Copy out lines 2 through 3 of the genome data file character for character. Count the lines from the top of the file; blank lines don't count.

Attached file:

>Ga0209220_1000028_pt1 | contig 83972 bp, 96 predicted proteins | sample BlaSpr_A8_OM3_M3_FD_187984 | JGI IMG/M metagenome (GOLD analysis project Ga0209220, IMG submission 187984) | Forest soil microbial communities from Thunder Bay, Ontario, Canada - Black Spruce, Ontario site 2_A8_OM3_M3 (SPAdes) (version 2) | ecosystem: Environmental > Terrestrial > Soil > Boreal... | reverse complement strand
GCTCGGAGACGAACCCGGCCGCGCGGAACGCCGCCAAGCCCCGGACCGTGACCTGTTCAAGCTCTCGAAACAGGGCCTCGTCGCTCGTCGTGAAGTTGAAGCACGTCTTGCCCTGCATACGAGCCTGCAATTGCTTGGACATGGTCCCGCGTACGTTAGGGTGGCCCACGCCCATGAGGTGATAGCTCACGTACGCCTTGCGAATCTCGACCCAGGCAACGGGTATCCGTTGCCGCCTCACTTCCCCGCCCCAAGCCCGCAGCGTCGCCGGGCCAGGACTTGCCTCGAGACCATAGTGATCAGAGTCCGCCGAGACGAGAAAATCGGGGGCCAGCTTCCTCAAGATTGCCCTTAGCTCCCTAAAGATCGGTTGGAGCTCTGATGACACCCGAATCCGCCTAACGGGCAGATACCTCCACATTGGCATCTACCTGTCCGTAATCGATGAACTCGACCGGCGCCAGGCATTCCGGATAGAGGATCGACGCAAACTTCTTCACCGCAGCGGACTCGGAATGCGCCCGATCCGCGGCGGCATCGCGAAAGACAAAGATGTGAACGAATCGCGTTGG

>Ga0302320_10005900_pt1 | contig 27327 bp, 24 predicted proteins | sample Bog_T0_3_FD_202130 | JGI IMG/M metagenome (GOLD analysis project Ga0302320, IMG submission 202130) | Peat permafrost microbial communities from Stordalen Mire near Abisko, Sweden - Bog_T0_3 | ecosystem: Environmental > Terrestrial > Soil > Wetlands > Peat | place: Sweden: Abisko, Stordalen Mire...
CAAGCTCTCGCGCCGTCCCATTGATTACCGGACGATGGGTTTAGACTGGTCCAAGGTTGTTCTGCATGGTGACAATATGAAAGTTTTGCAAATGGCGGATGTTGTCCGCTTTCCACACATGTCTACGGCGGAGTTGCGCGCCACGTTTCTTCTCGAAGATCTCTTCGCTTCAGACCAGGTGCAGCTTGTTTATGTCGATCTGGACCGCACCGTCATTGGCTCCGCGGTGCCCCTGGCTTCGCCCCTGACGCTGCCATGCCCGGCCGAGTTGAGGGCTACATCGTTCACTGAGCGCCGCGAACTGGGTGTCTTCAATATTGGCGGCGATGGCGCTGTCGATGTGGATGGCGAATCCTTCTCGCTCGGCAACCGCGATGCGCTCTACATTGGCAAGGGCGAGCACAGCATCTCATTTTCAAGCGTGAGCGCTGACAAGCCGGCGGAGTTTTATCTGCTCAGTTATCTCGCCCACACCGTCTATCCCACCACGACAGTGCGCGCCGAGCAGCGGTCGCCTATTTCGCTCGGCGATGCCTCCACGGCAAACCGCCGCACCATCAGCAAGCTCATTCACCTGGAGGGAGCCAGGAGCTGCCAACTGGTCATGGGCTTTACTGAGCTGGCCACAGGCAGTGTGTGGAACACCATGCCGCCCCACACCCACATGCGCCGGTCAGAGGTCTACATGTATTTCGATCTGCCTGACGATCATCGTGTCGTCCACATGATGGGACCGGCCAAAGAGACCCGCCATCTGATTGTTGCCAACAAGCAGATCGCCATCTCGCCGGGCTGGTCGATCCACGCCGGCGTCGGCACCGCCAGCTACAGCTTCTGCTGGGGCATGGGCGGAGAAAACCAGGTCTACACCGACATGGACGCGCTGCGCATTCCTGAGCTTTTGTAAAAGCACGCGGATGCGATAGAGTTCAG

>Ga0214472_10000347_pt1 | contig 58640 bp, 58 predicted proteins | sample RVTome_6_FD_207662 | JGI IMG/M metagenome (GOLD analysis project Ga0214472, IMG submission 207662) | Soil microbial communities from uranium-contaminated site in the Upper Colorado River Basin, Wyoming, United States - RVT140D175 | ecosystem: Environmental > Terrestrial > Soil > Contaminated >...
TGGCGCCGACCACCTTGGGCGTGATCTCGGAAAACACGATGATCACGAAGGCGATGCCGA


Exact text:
GCTCGGAGACGAACCCGGCCGCGCGGAACGCCGCCAAGCCCCGGACCGTGACCTGTTCAAGCTCTCGAAACAGGGCCTCGTCGCTCGTCGTGAAGTTGAAGCACGTCTTGCCCTGCATACGAGCCTGCAATTGCTTGGACATGGTCCCGCGTACGTTAGGGTGGCCCACGCCCATGAGGTGATAGCTCACGTACGCCTTGCGAATCTCGACCCAGGCAACGGGTATCCGTTGCCGCCTCACTTCCCCGCCCCAAGCCCGCAGCGTCGCCGGGCCAGGACTTGCCTCGAGACCATAGTGATCAGAGTCCGCCGAGACGAGAAAATCGGGGGCCAGCTTCCTCAAGATTGCCCTTAGCTCCCTAAAGATCGGTTGGAGCTCTGATGACACCCGAATCCGCCTAACGGGCAGATACCTCCACATTGGCATCTACCTGTCCGTAATCGATGAACTCGACCGGCGCCAGGCATTCCGGATAGAGGATCGACGCAAACTTCTTCACCGCAGCGGACTCGGAATGCGCCCGATCCGCGGCGGCATCGCGAAAGACAAAGATGTGAACGAATCGCGTTGG

>Ga0302320_10005900_pt1 | contig 27327 bp, 24 predicted proteins | sample Bog_T0_3_FD_202130 | JGI IMG/M metagenome (GOLD analysis project Ga0302320, IMG submission 202130) | Peat permafrost microbial communities from Stordalen Mire near Abisko, Sweden - Bog_T0_3 | ecosystem: Environmental > Terrestrial > Soil > Wetlands > Peat | place: Sweden: Abisko, Stordalen Mire...